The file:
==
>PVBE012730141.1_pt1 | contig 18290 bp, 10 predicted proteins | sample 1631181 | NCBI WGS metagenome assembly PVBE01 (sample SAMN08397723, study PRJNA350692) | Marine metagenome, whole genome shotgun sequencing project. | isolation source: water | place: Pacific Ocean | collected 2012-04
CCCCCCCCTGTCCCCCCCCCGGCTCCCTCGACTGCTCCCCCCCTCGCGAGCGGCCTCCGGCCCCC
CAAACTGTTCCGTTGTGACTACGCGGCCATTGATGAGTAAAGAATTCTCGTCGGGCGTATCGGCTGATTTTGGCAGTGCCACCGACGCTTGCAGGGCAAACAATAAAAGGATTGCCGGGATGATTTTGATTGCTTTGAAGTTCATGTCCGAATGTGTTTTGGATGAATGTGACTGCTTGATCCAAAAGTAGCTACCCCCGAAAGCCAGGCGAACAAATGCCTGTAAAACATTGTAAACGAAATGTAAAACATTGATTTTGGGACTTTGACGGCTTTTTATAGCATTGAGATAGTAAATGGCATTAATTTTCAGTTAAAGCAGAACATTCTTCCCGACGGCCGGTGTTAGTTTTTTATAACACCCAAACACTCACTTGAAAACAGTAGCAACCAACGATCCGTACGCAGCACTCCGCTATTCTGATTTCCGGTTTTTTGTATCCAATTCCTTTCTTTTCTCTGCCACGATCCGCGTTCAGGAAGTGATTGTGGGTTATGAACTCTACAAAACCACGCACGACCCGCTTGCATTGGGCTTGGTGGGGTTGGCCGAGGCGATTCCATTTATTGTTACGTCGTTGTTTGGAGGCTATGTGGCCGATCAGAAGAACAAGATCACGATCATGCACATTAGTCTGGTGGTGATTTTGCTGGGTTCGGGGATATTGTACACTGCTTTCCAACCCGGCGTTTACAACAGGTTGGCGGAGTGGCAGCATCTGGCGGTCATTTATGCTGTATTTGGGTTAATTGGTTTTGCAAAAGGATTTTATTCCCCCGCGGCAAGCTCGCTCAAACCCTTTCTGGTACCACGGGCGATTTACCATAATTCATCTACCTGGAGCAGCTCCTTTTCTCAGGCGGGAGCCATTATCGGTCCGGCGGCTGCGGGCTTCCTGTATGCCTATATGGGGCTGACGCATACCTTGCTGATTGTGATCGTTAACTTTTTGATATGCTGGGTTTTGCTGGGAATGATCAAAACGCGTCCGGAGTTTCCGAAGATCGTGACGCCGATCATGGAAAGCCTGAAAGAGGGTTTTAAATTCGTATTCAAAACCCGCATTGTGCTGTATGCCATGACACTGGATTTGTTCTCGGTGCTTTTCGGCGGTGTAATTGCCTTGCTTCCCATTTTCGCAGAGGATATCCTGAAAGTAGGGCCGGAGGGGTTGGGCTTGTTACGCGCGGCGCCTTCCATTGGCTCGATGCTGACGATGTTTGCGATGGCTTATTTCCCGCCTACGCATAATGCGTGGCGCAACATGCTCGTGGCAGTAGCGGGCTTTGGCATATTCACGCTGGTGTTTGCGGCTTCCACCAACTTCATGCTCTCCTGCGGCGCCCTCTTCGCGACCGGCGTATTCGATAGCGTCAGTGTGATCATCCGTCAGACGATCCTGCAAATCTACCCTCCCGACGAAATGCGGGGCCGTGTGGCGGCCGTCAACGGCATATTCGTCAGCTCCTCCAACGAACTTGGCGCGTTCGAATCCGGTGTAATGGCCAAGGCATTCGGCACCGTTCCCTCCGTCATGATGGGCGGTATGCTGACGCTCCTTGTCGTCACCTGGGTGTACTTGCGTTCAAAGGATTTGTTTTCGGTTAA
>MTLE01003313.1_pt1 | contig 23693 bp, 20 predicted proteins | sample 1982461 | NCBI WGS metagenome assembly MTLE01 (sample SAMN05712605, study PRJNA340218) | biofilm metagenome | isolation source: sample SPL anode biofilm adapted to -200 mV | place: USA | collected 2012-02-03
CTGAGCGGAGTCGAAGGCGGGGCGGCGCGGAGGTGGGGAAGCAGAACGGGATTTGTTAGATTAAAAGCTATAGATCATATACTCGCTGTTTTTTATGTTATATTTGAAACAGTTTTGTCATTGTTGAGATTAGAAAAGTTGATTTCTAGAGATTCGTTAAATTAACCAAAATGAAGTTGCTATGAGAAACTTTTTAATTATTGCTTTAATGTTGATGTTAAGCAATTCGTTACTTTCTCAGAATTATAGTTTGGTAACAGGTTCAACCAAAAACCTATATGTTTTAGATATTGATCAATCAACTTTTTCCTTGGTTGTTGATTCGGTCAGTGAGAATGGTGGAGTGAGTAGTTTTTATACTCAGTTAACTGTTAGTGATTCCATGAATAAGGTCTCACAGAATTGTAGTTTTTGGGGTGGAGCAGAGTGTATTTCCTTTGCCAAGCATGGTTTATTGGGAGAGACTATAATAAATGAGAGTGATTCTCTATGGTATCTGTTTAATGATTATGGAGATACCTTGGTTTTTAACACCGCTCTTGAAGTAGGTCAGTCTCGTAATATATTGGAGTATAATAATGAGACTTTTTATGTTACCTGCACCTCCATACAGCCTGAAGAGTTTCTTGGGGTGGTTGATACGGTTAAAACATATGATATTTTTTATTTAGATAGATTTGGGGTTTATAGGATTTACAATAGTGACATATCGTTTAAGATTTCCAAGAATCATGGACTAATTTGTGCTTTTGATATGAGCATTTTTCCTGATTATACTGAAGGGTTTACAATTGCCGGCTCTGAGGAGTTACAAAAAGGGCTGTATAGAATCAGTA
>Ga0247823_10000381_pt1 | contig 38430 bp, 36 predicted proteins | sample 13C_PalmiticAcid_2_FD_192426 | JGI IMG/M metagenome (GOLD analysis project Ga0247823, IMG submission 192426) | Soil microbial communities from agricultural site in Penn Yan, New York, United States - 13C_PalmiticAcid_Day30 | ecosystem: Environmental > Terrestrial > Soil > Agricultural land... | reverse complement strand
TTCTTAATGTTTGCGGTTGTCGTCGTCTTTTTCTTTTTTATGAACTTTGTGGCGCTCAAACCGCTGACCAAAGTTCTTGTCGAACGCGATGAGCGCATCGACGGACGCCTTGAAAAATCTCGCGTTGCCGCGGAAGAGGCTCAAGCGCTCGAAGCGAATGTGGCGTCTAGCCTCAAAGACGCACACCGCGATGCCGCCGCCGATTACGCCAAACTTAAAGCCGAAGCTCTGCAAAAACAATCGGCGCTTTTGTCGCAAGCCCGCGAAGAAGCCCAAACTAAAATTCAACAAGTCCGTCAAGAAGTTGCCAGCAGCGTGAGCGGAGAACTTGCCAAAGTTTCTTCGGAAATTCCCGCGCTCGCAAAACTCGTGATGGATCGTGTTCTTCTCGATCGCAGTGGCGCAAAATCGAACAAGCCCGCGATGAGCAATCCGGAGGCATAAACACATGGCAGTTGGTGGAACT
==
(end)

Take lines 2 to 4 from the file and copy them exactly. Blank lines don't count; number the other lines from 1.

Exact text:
CCCCCCCCTGTCCCCCCCCCGGCTCCCTCGACTGCTCCCCCCCTCGCGAGCGGCCTCCGGCCCCC
CAAACTGTTCCGTTGTGACTACGCGGCCATTGATGAGTAAAGAATTCTCGTCGGGCGTATCGGCTGATTTTGGCAGTGCCACCGACGCTTGCAGGGCAAACAATAAAAGGATTGCCGGGATGATTTTGATTGCTTTGAAGTTCATGTCCGAATGTGTTTTGGATGAATGTGACTGCTTGATCCAAAAGTAGCTACCCCCGAAAGCCAGGCGAACAAATGCCTGTAAAACATTGTAAACGAAATGTAAAACATTGATTTTGGGACTTTGACGGCTTTTTATAGCATTGAGATAGTAAATGGCATTAATTTTCAGTTAAAGCAGAACATTCTTCCCGACGGCCGGTGTTAGTTTTTTATAACACCCAAACACTCACTTGAAAACAGTAGCAACCAACGATCCGTACGCAGCACTCCGCTATTCTGATTTCCGGTTTTTTGTATCCAATTCCTTTCTTTTCTCTGCCACGATCCGCGTTCAGGAAGTGATTGTGGGTTATGAACTCTACAAAACCACGCACGACCCGCTTGCATTGGGCTTGGTGGGGTTGGCCGAGGCGATTCCATTTATTGTTACGTCGTTGTTTGGAGGCTATGTGGCCGATCAGAAGAACAAGATCACGATCATGCACATTAGTCTGGTGGTGATTTTGCTGGGTTCGGGGATATTGTACACTGCTTTCCAACCCGGCGTTTACAACAGGTTGGCGGAGTGGCAGCATCTGGCGGTCATTTATGCTGTATTTGGGTTAATTGGTTTTGCAAAAGGATTTTATTCCCCCGCGGCAAGCTCGCTCAAACCCTTTCTGGTACCACGGGCGATTTACCATAATTCATCTACCTGGAGCAGCTCCTTTTCTCAGGCGGGAGCCATTATCGGTCCGGCGGCTGCGGGCTTCCTGTATGCCTATATGGGGCTGACGCATACCTTGCTGATTGTGATCGTTAACTTTTTGATATGCTGGGTTTTGCTGGGAATGATCAAAACGCGTCCGGAGTTTCCGAAGATCGTGACGCCGATCATGGAAAGCCTGAAAGAGGGTTTTAAATTCGTATTCAAAACCCGCATTGTGCTGTATGCCATGACACTGGATTTGTTCTCGGTGCTTTTCGGCGGTGTAATTGCCTTGCTTCCCATTTTCGCAGAGGATATCCTGAAAGTAGGGCCGGAGGGGTTGGGCTTGTTACGCGCGGCGCCTTCCATTGGCTCGATGCTGACGATGTTTGCGATGGCTTATTTCCCGCCTACGCATAATGCGTGGCGCAACATGCTCGTGGCAGTAGCGGGCTTTGGCATATTCACGCTGGTGTTTGCGGCTTCCACCAACTTCATGCTCTCCTGCGGCGCCCTCTTCGCGACCGGCGTATTCGATAGCGTCAGTGTGATCATCCGTCAGACGATCCTGCAAATCTACCCTCCCGACGAAATGCGGGGCCGTGTGGCGGCCGTCAACGGCATATTCGTCAGCTCCTCCAACGAACTTGGCGCGTTCGAATCCGGTGTAATGGCCAAGGCATTCGGCACCGTTCCCTCCGTCATGATGGGCGGTATGCTGACGCTCCTTGTCGTCACCTGGGTGTACTTGCGTTCAAAGGATTTGTTTTCGGTTAA
>MTLE01003313.1_pt1 | contig 23693 bp, 20 predicted proteins | sample 1982461 | NCBI WGS metagenome assembly MTLE01 (sample SAMN05712605, study PRJNA340218) | biofilm metagenome | isolation source: sample SPL anode biofilm adapted to -200 mV | place: USA | collected 2012-02-03